So as we go through the week of unleavened bread, be thinking about how real, how sincere, we are. Unleavened bread: what you see is what you get. No airy puffiness. Flat, humble, small. We need to be “for real”, genuine, nothing fake about what and who we are. And how faithful are we to the word of God? Remember Yeshua says Father wants to be worshiped in “spirit and truth” (John 4:23-24), just like Paul, right?
Now the hardest deleavening of all.
1 Cor. 5:7 --PURGE OUT, get rid of, the old leaven, SO you CAN be a new lump, since you are unleavened. What does that mean? When you were deleavening your home, did you try to remove the leaven from the loaves of bread? Of course not. You can’t. So what did you do? You chucked it all out. Then you went and bought or baked fresh, new bread that was unleavened bread.
This is the hardest deleavening to do. We still try to pick out the sins in our lives one by one as we try to “unleaven” ourselves. Leaven is most often used as a picture of sin. We can’t un-sin ourselves, or unleaven ourselves. IF we could, that would become our own righteousness by our own works, and we could boast (Phil. 3:9-11; Eph. 2:8-10). When we deleavened our homes, we threw out everything leavened. We gave it all up. We have to do the same thing with our lives. We have to give up the old self, the “old man” as Paul calls it, and bury it in baptism. We are supposed to crucify the old self (Gal. 2:20), so people see a real change. The life they now see is not the old “us” – but should be something we’ve never been before. We’re demonstrating the power of the resurrection of Jesus living inside of us.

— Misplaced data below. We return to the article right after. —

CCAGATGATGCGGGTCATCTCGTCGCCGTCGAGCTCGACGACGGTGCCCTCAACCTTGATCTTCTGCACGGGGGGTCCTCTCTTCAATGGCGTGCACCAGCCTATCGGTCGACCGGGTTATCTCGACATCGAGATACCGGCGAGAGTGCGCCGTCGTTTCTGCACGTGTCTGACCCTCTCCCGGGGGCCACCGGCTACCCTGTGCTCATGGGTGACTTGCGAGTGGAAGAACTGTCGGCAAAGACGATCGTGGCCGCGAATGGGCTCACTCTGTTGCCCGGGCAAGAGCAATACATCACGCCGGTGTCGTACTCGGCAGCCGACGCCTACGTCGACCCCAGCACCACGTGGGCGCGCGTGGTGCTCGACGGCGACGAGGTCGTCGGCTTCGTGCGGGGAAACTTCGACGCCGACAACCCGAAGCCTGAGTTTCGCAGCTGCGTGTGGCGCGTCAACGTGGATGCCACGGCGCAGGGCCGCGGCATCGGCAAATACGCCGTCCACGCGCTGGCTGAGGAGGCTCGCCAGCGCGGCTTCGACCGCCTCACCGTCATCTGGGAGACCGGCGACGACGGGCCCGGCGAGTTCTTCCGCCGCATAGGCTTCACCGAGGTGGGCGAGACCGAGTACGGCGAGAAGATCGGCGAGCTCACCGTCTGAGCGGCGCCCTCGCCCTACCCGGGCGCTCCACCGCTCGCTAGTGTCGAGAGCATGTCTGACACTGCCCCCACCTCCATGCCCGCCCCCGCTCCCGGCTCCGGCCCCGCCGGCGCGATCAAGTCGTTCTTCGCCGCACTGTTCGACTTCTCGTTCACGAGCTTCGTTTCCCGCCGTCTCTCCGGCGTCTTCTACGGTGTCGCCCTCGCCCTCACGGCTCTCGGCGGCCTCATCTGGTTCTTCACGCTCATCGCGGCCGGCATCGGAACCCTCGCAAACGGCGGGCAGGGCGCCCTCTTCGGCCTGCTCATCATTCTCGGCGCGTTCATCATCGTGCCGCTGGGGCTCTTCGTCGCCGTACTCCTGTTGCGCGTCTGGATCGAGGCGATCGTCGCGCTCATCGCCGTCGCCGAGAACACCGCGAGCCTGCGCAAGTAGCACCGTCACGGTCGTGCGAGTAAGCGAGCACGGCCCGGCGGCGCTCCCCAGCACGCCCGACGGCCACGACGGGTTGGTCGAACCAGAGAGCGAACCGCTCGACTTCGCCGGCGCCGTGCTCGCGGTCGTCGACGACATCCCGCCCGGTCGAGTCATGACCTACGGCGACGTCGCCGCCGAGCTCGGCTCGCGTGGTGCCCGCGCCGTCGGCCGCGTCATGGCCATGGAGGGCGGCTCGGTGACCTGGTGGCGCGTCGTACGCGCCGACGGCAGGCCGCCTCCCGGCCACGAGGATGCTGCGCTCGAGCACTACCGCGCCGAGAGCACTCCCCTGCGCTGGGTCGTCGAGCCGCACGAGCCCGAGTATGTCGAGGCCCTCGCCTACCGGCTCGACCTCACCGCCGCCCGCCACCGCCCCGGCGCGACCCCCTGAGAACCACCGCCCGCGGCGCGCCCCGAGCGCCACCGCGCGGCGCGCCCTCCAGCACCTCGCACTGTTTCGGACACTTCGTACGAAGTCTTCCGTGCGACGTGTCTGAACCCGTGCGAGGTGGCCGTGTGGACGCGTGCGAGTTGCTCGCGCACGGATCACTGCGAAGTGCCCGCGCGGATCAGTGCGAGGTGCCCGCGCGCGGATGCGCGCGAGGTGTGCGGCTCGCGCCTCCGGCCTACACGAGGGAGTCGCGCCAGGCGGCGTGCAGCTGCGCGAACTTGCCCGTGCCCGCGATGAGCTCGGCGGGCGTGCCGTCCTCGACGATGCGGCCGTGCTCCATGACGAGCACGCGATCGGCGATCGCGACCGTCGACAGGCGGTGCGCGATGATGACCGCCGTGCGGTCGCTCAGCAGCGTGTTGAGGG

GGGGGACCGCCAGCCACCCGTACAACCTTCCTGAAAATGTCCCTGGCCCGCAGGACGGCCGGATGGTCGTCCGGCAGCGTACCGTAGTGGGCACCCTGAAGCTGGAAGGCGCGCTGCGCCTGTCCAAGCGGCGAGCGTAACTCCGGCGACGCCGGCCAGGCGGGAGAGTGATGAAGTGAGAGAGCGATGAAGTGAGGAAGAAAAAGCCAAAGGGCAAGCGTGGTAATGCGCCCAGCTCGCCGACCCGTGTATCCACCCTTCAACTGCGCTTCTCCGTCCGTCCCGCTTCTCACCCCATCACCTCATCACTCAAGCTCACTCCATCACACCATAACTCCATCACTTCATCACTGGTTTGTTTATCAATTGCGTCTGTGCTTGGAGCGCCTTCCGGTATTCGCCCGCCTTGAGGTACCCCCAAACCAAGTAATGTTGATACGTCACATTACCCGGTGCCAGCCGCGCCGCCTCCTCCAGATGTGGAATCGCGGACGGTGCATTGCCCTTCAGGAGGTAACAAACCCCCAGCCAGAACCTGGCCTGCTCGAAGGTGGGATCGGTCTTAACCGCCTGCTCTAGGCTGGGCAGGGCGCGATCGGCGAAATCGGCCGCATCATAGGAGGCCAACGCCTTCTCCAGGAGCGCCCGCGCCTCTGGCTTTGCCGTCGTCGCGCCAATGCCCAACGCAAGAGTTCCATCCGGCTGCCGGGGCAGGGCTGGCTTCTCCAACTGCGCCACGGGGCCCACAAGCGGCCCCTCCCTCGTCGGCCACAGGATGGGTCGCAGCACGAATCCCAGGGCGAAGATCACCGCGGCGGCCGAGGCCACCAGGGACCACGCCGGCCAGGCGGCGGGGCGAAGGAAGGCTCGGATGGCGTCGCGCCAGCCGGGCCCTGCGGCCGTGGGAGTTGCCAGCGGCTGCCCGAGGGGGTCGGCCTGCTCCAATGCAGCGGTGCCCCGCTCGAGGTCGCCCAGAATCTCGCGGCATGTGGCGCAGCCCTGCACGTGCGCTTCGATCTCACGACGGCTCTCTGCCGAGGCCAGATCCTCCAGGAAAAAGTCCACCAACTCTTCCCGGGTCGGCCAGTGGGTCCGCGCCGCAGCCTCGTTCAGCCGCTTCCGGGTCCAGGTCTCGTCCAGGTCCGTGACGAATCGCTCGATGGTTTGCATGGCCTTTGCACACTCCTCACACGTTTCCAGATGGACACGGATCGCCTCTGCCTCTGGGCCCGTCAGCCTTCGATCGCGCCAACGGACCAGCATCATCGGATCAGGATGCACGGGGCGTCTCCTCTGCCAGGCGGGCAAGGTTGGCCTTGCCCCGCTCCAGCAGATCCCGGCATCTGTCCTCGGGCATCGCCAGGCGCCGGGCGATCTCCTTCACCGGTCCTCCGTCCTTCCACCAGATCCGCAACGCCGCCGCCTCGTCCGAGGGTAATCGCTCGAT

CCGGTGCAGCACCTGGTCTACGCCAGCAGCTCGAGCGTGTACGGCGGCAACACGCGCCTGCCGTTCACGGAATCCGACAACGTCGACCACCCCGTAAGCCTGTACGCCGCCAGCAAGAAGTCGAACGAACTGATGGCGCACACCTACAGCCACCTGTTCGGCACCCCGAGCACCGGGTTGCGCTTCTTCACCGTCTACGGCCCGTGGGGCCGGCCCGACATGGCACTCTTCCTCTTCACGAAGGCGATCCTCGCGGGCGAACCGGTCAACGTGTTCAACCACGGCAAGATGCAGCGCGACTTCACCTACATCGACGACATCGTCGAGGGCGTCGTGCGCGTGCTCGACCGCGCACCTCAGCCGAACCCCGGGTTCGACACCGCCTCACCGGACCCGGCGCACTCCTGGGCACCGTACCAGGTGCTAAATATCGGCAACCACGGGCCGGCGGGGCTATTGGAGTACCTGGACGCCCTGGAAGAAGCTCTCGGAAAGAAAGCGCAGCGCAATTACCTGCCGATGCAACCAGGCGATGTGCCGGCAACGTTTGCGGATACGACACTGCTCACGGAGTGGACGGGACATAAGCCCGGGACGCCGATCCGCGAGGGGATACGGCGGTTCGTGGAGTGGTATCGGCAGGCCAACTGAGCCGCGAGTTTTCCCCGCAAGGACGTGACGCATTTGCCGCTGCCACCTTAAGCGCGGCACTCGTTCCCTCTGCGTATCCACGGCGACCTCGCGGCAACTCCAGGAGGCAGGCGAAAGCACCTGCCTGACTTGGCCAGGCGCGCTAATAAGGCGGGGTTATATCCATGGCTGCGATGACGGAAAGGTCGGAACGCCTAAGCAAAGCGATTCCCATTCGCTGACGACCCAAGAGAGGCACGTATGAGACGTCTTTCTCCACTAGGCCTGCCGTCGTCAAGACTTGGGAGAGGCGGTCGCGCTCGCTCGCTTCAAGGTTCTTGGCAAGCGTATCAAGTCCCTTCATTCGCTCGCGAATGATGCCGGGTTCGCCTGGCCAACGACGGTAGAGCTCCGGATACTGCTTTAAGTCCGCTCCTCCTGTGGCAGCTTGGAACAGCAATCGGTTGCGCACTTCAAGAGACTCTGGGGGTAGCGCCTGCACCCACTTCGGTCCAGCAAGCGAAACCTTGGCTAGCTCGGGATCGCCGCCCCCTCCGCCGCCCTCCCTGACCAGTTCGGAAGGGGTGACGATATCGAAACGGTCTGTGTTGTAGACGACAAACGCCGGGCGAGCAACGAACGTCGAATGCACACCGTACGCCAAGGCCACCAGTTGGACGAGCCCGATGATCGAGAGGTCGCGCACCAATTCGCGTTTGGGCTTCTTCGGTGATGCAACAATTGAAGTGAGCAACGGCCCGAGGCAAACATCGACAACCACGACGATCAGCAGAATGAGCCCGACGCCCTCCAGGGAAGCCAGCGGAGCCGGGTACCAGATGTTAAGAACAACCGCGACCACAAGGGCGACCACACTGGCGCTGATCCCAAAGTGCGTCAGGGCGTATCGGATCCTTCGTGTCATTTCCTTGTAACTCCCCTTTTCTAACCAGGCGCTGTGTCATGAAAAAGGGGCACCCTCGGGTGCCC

Paul says later in Colossians 3:3 that “you died. Your life is hidden with Christ in God”. In verse 4 he refers to “Christ OUR life…”
But even after we have thrown out the old leaven of our old lives, most of us find we really haven’t given it all up. Just like real leaven, sometimes we find some ugly leaven sitting in plain sight. Sometimes we just aren’t ready to really give up everything we know isn’t up to the image of the perfect standards of our Master. Well, it’s time we do. It’s time we wake up and chuck it. I preach to myself first and foremost. It’s time.
Every Passover, we renew our commitment to let Him in. We wash feet, partly to picture accepting our need to clean off the dirt we picked up on our walk over the past year.